Making Sense of Adamantine Weapon Prices


Homebrew and House Rules


So, I had a player, not too long ago, who had given himself some ranks in Craft (weapons) and wanted to re-forge an adamantine greatsword he'd gotten into many adamantine daggers in order to sell them, making a hefty profit. And I, for the life of me, wasn't able to come up with an actual good reason why he couldn't do such a thing.

The reason for this, of course, is that adamantine prices are based on game balance, not on logic. So, I was wondering if I could come up with a system to compromise between the two somewhat, to use in my games in the future.

Here's what I've come up with; grateful for any input.

Light Weapons costs +1000 worth of adamantine, but only reduce DR/adamantine by 5, and only ignore hardness less than 10 (most non-metal things). In other words, if attacking someone with DR 10/adamantine, a light adamantine weapon would still have its damage reduced by 5.

One-Handed Weapons cost +2000 worth of adamantine, reduce DR/adamantine by 10, and ignore hardness less than 15 (steel + non-metal things).

Two-Handed Weapons cost +3000 worth of adamantine, bypass DR/adamantine, and ignore hardness less than 20.

This also resolves issues of having an adamantine hand-drill and such.

Armor prices are, I think, much more consistent, and don't need an overhaul.

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The cost isn't just materials, but also the cost of the process involved in forging the material into a usable weapon. Quality blades are much more than pointy hunks of metal.


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I always rule that adamantine weapons are forged from adamantine ore (or more likely an alloy with adamantine ore in it.) You can't just reforge an already forged item, you need to start with the raw ore.

This also allowed me to have adamantine doors in dungeons without blowing WBL.


Dave Justus wrote:
I always rule that adamantine weapons are forged from adamantine ore (or more likely an alloy with adamantine ore in it.) You can't just reforge an already forged item, you need to start with the raw ore.

How do you repair an adamantine weapon in this scenario?


Draco18s wrote:
Dave Justus wrote:
I always rule that adamantine weapons are forged from adamantine ore (or more likely an alloy with adamantine ore in it.) You can't just reforge an already forged item, you need to start with the raw ore.
How do you repair an adamantine weapon in this scenario?

Find a caster with Make Whole :)


I would sit down and do the math to see how long it would take him to do it based on the Craft skill... it is an unreasonably long time for mundane things, let alone items with a heftier cost from special materials. Look it up and do the math and still see if it is a great money making scheme and then go from there.


Rudy2 wrote:

Here's what I've come up with; grateful for any input.

Light Weapons costs +1000 worth of adamantine, but only reduce DR/adamantine by 5, and only ignore hardness less than 10 (most non-metal things). In other words, if attacking someone with DR 10/adamantine, a light adamantine weapon would still have its damage reduced by 5.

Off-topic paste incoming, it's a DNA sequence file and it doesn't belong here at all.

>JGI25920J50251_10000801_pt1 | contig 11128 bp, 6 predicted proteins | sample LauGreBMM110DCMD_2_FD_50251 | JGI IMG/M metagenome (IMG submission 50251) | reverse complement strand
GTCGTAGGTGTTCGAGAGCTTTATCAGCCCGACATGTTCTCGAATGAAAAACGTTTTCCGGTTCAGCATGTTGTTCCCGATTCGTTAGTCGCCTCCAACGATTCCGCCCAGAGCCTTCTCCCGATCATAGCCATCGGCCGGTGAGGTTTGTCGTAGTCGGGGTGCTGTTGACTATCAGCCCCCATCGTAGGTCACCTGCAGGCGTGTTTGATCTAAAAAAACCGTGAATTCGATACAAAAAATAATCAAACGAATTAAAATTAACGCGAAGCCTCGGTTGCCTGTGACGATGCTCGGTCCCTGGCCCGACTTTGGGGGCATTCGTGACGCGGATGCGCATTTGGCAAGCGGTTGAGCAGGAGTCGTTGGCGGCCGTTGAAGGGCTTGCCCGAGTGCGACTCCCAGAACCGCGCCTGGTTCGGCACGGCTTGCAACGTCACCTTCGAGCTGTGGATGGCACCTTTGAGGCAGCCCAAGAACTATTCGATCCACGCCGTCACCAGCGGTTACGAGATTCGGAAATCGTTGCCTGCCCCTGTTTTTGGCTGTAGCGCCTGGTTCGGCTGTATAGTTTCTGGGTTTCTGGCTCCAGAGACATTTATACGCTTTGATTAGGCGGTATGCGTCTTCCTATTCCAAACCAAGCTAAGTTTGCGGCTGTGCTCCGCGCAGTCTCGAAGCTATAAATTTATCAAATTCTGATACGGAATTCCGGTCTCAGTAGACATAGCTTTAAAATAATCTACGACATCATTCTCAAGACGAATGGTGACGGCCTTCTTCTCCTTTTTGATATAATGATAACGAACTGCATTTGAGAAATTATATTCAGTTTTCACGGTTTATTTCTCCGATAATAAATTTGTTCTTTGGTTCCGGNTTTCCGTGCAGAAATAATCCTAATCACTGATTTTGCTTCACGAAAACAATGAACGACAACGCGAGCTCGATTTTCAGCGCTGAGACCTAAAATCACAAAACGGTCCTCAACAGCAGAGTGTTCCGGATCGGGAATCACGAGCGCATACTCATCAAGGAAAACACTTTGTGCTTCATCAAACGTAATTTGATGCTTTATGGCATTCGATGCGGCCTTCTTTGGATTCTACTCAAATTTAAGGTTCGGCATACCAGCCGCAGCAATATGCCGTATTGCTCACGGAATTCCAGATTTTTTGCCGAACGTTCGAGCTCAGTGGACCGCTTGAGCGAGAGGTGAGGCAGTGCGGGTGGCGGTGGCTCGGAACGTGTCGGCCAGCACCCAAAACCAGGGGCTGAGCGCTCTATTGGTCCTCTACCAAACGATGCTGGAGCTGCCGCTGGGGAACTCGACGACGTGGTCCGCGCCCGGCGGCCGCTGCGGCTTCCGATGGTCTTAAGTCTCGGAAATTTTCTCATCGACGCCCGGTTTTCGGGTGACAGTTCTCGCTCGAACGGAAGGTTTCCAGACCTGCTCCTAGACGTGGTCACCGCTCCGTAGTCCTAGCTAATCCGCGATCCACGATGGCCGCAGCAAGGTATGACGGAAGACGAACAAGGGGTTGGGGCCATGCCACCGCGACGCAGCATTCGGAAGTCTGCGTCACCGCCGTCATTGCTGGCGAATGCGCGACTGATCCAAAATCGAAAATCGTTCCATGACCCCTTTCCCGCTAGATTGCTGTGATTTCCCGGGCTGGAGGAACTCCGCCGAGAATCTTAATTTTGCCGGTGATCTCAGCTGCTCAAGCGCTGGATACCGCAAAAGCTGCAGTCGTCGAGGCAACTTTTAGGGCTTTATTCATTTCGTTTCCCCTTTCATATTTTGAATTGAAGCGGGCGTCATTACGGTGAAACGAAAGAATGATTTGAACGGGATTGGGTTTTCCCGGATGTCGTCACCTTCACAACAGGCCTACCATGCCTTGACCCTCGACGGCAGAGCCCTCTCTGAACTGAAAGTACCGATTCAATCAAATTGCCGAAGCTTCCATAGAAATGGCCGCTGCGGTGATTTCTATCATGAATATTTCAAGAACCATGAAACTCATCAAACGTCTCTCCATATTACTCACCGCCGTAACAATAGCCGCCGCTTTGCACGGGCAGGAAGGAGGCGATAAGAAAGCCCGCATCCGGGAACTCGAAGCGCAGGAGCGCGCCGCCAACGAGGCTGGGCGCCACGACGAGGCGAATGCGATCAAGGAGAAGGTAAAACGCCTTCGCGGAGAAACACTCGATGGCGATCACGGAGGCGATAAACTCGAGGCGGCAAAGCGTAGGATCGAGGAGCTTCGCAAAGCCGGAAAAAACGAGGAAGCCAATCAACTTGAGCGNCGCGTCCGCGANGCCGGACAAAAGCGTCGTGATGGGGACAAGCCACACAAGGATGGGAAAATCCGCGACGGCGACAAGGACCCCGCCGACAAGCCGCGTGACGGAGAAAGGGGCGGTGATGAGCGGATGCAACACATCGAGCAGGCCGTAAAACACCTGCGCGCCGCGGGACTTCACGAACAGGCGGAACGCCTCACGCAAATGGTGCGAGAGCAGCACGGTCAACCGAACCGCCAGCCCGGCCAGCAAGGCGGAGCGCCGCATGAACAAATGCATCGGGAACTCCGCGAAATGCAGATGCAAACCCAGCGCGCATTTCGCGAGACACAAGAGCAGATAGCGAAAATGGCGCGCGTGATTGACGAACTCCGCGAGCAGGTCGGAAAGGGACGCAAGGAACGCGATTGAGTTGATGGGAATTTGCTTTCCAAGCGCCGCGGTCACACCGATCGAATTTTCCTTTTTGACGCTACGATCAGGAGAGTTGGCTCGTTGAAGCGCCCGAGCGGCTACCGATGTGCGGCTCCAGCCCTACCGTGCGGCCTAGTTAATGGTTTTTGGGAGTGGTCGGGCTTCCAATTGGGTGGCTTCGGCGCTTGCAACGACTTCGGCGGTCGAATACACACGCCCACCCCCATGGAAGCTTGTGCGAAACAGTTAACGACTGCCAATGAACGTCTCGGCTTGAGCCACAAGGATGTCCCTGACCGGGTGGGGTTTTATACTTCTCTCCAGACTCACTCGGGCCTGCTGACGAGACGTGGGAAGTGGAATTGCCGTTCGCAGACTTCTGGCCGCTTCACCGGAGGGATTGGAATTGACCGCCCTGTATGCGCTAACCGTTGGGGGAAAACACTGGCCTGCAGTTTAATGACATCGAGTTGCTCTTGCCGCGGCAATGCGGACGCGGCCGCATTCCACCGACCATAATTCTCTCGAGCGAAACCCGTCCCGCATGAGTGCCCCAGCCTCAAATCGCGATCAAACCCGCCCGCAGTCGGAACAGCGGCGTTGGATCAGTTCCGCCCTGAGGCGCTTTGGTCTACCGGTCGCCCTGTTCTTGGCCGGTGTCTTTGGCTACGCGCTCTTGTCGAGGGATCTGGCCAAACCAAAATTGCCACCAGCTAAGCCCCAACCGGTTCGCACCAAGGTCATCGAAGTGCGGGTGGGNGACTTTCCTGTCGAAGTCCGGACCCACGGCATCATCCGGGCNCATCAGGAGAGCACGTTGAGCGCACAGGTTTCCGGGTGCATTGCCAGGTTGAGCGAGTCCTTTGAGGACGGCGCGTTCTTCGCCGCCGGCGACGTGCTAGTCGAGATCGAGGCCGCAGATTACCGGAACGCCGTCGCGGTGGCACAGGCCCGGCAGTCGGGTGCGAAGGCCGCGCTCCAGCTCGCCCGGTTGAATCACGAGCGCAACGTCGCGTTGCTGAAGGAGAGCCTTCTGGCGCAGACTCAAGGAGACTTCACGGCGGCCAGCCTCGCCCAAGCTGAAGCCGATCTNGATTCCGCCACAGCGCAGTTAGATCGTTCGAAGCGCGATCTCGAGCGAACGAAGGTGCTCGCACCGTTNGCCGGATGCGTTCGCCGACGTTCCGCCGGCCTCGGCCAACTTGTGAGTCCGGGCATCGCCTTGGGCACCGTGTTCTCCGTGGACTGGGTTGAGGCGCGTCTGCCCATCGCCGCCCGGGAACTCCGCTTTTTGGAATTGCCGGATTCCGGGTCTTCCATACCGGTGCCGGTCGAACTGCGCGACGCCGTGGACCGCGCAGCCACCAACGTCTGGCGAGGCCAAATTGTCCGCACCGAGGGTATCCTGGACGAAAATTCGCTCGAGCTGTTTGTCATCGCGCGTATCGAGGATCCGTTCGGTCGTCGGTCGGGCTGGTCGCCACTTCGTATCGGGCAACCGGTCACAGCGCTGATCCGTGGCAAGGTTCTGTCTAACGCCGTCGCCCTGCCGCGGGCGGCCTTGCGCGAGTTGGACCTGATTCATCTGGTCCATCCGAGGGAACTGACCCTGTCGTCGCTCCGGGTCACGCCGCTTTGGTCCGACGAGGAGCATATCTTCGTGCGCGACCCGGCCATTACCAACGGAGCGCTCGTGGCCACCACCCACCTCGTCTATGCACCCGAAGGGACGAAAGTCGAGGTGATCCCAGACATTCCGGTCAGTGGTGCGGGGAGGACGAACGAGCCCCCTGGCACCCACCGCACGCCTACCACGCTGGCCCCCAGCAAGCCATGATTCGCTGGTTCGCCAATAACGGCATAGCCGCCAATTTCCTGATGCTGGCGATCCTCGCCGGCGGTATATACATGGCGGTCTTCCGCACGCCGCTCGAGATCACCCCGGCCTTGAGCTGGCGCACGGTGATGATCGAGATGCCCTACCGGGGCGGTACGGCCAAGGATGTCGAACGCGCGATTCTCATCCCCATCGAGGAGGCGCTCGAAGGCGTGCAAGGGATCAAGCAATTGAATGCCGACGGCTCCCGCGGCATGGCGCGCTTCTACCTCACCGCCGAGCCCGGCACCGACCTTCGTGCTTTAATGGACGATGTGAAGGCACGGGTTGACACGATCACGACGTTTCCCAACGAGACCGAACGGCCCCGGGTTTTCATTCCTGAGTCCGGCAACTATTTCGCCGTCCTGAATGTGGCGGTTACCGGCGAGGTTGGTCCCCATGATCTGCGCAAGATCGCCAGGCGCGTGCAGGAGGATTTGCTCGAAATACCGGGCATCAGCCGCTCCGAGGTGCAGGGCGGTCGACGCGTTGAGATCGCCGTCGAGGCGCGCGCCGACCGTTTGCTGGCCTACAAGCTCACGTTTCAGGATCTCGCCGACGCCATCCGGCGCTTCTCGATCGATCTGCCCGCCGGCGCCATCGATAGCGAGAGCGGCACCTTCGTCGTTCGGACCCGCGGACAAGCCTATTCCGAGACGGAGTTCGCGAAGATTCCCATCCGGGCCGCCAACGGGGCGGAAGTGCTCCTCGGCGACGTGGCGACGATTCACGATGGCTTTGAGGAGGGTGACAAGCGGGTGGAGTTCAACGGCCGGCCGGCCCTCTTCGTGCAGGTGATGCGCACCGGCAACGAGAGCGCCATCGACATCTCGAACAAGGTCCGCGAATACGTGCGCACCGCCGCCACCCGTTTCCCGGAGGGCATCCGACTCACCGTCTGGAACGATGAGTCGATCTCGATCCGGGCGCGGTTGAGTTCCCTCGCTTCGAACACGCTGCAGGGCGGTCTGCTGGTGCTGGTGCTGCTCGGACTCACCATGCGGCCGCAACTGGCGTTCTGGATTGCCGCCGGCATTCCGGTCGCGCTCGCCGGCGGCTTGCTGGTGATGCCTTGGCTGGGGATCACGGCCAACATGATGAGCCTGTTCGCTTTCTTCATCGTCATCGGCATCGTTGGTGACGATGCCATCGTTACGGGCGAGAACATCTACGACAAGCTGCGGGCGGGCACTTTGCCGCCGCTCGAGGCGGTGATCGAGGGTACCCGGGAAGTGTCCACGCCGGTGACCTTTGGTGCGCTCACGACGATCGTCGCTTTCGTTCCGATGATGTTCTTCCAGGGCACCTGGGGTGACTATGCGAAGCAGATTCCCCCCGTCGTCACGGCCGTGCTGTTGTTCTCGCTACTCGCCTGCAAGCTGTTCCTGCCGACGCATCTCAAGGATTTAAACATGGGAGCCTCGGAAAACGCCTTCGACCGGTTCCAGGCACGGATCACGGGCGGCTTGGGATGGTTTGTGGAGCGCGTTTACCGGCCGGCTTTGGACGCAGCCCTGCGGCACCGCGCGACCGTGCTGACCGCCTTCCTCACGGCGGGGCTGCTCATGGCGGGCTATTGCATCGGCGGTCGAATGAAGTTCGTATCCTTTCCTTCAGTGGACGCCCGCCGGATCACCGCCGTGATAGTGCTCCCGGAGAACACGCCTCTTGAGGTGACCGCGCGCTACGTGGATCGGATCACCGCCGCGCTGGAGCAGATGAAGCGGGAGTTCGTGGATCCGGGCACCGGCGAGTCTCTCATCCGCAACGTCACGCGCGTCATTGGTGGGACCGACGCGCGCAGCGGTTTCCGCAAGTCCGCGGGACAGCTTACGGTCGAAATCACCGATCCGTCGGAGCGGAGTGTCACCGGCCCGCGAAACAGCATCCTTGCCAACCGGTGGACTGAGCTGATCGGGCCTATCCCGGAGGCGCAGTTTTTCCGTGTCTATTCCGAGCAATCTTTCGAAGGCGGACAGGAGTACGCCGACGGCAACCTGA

One-Handed Weapons cost +2000 worth of adamantine, reduce DR/adamantine by 10, and ignore hardness less than 15 (steel + non-metal things).

Two-Handed Weapons cost +3000 worth of adamantine, bypass DR/adamantine, and ignore hardness less than 20.

This also resolves issues of having an adamantine hand-drill and such.

Armor prices are, I think, much more consistent, and don't need an overhaul.

I kinda like it. I might go more along the lines of 2000/3000/4000 for the prices, though. I'd hesitate to make adamantine weapons too much cheaper, since much of the reason people seem to get them is for the "I tunnel through everything in my way" usage. For similar reasons, I might change it to having light weapons bypass hardness 5 or lower, and one-handed bypass hardness 10 or lower. Still, not a bad house-rule, as-is.


Ok, so the cost of a MWK Greatsword is 350 gold and the price of an Adamantine Greatsword is 3050. The weapon is 8 lb in both cases. Iron is 1 sp/lb while adamantine is 300 gp/lb (3000 sp/lb). So, while raw Adamantine is 3,000 times as valuable as raw Iron, a sword made out of it is less than 9 times as much as the same sword made out of Steel (derived from Iron) so you can't just say, straight lb for lb, that an 8lb Greatsword contains 8lbs of Adamantine from which you can make 8lbs of Daggers.

So, how much Adamantine is contained in an 8lb Greatsword? We can presume that the non-Adamantine raw materials are identical and we'll guestimate that a 1 lb ingot of Steel, taking into consideration both raw Iron as well as smelting, is 3 sp/lb

x (steel) + y (other materials) = 500/3 silver worth of raw materials
x (steel) + y (other materials) + 1000 (mwk crafting) = 3500/3
z (adam) + y + 1000 = 30500/3

y = 500/3 - x

z (adam) - x (steel) + 500/3 = 30500/3
z (s) - x (s) = 10,000s

Adamantite is 3000 silver/lb and we determined that Steel is about 3 silver/lb and we know the weights of metal in each weapon is equal so since Adamantite is 1000x the silver value of Steel, we can determine that there is 3.33 lb worth of metal in a Greatsword, leaving 4.66 lb worth of "other materials". If melted back down, that's worth 300 gold/lb or 999gp worth of raw adamantite. If about 40% of a bladed weapon like a sword or dagger is metal, that means you need 0.4 lb of metal for each 1 lb dagger, giving you enough raw adamantite for about 8 daggers with a little bit left over. You still need that other 0.6 lb of "other materials" though.

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